Minister must take tangible steps to protect the public finances – says Cork TD

23 September 2019
By Bryan Smyth
bryan@TheCork.ie

Central Bank analysis a wake-up call for the Minister – McGrath

Michael McGrath TD

Fianna Fáil Spokesperson on Finance Michael McGrath TD has expressed concern at the findings contained in a Central Bank report published today. The report assesses the impacts on the public finances from a decline in corporation tax receipts and an international slowdown, and also in the scenario of a disorderly Brexit.

Deputy McGrath said, “The risks facing Ireland from its growing dependence on corporation tax receipts have been known for quite some time and can no longer be ignored. Corporation tax accounted for just over €4.5 billion in 2014 while in 2018 it was worth nearly €10.4 billion. That is an extra €6 billion extra in receipts in a very short space of time.

“At the time of Budget 2015 it was anticipated that only €5 billion in corporation tax would be received in 2018. The growth has been extraordinary, and we know that only a very small number of companies are responsible for this increase. According to figures from the Revenue Commissioners, some 45% of corporation tax from 2018 came from just 10 companies.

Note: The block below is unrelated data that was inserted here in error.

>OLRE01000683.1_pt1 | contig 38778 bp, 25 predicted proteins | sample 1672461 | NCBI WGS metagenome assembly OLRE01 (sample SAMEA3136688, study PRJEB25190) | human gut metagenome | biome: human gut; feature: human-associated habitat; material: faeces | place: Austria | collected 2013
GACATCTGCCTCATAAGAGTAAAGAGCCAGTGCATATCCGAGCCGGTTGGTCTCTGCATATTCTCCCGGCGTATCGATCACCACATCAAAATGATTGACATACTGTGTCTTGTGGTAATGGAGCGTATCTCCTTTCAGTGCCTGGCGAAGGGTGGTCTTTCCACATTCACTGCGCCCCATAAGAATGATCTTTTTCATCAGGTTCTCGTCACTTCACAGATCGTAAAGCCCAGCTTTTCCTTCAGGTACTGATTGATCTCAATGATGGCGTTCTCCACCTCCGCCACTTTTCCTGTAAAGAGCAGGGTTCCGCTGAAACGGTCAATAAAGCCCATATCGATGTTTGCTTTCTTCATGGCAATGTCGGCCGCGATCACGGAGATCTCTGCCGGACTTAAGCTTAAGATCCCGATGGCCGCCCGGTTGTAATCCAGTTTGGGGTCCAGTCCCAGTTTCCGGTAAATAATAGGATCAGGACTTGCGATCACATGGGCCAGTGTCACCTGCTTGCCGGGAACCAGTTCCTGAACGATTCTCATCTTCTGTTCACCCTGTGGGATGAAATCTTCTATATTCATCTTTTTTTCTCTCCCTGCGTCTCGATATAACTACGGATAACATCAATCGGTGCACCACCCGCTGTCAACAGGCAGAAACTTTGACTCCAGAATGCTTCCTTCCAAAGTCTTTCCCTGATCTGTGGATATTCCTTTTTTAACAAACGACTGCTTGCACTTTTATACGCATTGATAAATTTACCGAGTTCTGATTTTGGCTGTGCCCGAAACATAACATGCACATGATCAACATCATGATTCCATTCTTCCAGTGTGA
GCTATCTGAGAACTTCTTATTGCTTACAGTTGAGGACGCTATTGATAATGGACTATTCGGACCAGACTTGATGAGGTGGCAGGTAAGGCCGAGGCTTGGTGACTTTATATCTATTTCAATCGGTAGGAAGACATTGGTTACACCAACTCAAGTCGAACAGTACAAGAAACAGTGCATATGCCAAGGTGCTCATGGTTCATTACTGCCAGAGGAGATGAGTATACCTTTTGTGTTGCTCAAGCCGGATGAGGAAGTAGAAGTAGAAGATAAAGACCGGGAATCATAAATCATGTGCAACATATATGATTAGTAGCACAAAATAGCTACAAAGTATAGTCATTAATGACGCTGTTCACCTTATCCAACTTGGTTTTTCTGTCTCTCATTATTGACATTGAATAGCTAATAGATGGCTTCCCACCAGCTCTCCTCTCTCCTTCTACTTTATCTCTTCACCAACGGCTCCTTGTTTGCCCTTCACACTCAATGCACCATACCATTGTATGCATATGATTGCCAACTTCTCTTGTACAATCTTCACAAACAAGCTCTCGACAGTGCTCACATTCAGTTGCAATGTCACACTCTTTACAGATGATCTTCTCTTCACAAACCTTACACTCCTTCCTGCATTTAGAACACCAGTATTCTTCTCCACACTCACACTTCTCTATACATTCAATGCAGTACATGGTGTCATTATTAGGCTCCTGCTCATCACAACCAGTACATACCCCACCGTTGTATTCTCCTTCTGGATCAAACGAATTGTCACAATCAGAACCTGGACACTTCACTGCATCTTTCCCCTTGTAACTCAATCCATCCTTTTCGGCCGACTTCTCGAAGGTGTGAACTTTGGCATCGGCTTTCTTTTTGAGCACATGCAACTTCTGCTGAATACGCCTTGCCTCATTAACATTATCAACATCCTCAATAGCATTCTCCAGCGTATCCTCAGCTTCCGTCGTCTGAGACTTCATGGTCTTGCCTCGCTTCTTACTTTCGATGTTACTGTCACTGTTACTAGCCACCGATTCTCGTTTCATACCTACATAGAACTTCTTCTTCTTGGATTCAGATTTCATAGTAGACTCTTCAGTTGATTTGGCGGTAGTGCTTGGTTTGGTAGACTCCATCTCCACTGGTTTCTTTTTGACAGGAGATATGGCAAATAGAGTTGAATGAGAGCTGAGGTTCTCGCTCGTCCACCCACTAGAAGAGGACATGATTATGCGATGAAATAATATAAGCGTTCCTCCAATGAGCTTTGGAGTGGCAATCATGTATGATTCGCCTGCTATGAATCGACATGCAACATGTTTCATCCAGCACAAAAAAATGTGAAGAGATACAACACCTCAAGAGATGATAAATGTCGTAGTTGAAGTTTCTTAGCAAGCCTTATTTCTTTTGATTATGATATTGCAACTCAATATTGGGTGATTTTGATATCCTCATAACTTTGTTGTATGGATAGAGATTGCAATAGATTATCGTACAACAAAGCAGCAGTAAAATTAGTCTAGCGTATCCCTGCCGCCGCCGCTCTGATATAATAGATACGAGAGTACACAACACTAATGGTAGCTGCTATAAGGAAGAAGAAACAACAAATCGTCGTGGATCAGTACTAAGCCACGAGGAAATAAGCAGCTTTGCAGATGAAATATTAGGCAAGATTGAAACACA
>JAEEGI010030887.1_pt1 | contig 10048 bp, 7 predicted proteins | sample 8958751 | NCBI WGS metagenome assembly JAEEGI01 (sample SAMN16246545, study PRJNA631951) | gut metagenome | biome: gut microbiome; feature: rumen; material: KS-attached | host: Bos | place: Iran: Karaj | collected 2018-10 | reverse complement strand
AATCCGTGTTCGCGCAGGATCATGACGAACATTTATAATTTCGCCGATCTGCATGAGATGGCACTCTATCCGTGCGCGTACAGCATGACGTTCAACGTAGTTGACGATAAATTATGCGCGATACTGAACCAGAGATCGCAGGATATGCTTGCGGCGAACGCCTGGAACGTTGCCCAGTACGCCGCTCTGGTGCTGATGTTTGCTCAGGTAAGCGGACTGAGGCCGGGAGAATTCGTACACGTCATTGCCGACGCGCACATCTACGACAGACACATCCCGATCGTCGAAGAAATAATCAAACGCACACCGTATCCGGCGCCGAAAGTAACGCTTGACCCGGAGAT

“The Irish Fiscal Advisory Council also pointed to Ireland’s dependence on corporation tax as a key risk that needs to be addressed. The Central Bank in this report assesses the impact on the public finances from a decline of €3 billion in our corporation tax receipts combined with an international slowdown. The results show that such a negative shock would have significant adverse implications.

“According to the report, the general government balance would deteriorate by around 1.5% over the medium term and the balance would remain in deficit until 2025. Over that time span the Debt to GNI* ratio would be 10% higher than what it would be without such a shock.

“We are facing a time of significant change on the international corporation tax front. The OECD BEPS process is ongoing, and moves are still being made in the EU to fundamentally reform how corporation tax is calculated. This all means that we cannot expect corporation tax receipts to be as large and as significant as they are now.

“The Minister must take heed to the findings from both IFAC and the Central Bank. It is all very well to have reports on the sustainability of our corporation tax receipts, but we need genuine protections to be put in place. Fianna Fáil proposed the establishment of the Rainy-Day Fund in order to guard against this very eventuality. Our excess corporation tax receipts need to be put away because they will not be there forever,” concluded McGrath.

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